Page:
indepth

Why fancy building designs are passé

There used to be a time when building designs with the most superlatives were coveted amongst homeowners, but it is no longer the case today.

Instead, simple, thoughtful and sustainable buildings are some of the main attributes homebuyers and investors are looking for now. This is especially more so since the Covid-19 pandemic has driven many to spend more time at home.

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This was one of the points highlighted at the annual EdgeProp.my symposium on Excellent Property Management 2021 with the theme “Future-proof your investment in the new norm” on April 10, 2021.

Addressing this topic were Westside III @ Desa ParkCity Joint Management Body (JMB) chairman Ken Yeo Kian Ing, Kiara Park Condominium Management Corporation (MC) secretary and past chairman Lawrence Loh and Sri Penaga Condominium MC past chairman Khaw Chay Tee.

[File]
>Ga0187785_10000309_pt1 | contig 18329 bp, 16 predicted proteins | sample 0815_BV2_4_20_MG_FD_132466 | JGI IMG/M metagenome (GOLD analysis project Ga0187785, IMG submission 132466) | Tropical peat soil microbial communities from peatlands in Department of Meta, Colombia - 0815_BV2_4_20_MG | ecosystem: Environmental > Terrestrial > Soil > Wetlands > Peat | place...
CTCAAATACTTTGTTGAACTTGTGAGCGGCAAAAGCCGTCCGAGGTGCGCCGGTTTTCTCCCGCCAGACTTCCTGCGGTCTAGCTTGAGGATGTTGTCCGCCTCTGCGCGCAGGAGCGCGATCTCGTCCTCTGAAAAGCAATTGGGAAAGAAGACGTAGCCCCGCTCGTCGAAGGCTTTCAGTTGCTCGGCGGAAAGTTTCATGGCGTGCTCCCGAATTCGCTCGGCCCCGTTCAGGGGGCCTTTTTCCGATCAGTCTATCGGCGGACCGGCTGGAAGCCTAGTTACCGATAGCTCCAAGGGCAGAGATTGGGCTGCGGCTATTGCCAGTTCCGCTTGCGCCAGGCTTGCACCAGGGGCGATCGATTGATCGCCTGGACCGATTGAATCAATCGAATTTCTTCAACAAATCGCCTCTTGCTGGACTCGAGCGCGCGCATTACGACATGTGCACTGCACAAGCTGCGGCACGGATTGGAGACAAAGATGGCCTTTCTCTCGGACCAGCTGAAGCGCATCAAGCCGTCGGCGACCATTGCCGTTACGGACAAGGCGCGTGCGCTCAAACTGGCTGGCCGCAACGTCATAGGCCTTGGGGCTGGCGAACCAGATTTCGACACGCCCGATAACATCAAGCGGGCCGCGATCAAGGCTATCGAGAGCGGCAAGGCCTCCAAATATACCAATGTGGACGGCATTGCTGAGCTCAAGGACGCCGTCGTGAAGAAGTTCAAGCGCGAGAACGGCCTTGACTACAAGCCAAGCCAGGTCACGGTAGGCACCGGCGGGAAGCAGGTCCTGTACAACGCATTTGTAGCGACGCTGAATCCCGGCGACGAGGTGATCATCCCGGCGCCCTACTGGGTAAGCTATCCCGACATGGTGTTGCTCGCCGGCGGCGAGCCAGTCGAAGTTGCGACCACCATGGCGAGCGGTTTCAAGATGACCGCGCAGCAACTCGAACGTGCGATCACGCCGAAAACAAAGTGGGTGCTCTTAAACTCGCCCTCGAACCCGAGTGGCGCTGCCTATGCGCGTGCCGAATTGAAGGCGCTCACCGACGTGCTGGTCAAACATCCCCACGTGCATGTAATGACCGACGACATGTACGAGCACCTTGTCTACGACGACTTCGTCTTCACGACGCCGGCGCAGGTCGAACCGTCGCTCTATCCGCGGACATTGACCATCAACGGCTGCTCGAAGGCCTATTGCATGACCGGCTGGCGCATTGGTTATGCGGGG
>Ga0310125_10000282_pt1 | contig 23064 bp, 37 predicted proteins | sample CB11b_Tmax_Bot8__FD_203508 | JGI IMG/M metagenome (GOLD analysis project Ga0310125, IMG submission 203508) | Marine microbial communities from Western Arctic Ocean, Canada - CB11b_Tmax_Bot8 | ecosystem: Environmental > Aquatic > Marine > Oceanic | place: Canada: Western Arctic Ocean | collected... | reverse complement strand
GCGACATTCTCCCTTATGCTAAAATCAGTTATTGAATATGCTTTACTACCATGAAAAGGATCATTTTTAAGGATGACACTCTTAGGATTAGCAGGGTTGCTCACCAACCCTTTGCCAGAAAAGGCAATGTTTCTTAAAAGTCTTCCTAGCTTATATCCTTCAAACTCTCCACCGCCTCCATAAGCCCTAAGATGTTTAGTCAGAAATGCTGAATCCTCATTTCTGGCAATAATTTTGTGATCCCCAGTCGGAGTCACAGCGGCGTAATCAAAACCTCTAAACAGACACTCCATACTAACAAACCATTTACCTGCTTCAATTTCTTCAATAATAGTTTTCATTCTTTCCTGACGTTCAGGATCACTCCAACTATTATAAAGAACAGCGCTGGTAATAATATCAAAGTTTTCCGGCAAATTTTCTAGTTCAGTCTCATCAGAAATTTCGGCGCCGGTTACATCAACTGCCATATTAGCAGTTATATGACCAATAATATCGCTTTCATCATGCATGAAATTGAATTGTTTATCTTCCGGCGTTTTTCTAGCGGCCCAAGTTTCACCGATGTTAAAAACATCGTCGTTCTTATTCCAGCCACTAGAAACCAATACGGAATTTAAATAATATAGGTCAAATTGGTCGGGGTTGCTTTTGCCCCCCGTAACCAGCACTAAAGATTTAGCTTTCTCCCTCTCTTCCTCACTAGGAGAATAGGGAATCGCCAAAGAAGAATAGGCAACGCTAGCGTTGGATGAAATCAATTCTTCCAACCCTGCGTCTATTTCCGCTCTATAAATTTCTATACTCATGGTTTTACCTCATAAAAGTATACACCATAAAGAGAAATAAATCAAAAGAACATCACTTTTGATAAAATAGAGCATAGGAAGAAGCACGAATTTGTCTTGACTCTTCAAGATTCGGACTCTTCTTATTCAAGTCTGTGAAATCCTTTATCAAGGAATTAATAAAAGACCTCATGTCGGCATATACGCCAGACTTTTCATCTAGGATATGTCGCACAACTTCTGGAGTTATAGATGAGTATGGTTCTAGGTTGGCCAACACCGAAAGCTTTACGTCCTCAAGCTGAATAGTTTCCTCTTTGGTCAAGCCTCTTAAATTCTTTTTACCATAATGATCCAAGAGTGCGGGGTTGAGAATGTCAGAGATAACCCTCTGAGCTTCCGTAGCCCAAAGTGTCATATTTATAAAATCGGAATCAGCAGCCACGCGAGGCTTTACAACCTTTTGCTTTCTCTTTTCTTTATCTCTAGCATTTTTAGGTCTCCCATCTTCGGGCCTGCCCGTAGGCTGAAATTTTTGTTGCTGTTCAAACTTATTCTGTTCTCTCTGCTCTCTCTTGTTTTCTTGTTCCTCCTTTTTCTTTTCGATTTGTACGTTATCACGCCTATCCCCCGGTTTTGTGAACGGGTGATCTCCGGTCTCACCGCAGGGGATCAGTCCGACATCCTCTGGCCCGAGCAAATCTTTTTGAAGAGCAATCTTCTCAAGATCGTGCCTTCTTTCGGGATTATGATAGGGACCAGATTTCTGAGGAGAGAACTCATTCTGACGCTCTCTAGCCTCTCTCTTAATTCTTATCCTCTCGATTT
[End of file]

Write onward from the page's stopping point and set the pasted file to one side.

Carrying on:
The panel discussion was moderated by EdgeProp.my editor-in-chief and managing director Au Foong Yee.

Yeo said while the design of the building is important, it must, more importantly, be pragmatic and practical.

“Designers sometimes design fancy buildings, but in the end we cannot even clean the windows because they are too high to reach. It becomes a burden instead of beauty. And then sometimes, the developers hire foreign designers who may not understand our Malaysian climate because they have never experienced the rain and humidity in our country and they may not design the building to [last in our country’s weather].

“So, my note to architects is to design buildings which are practical and easy to maintain in the long run,” Yeo stressed. He added that you must be able to accept and adhere to the strictness and high standards of good property managers, which in the long run, are beneficial for all.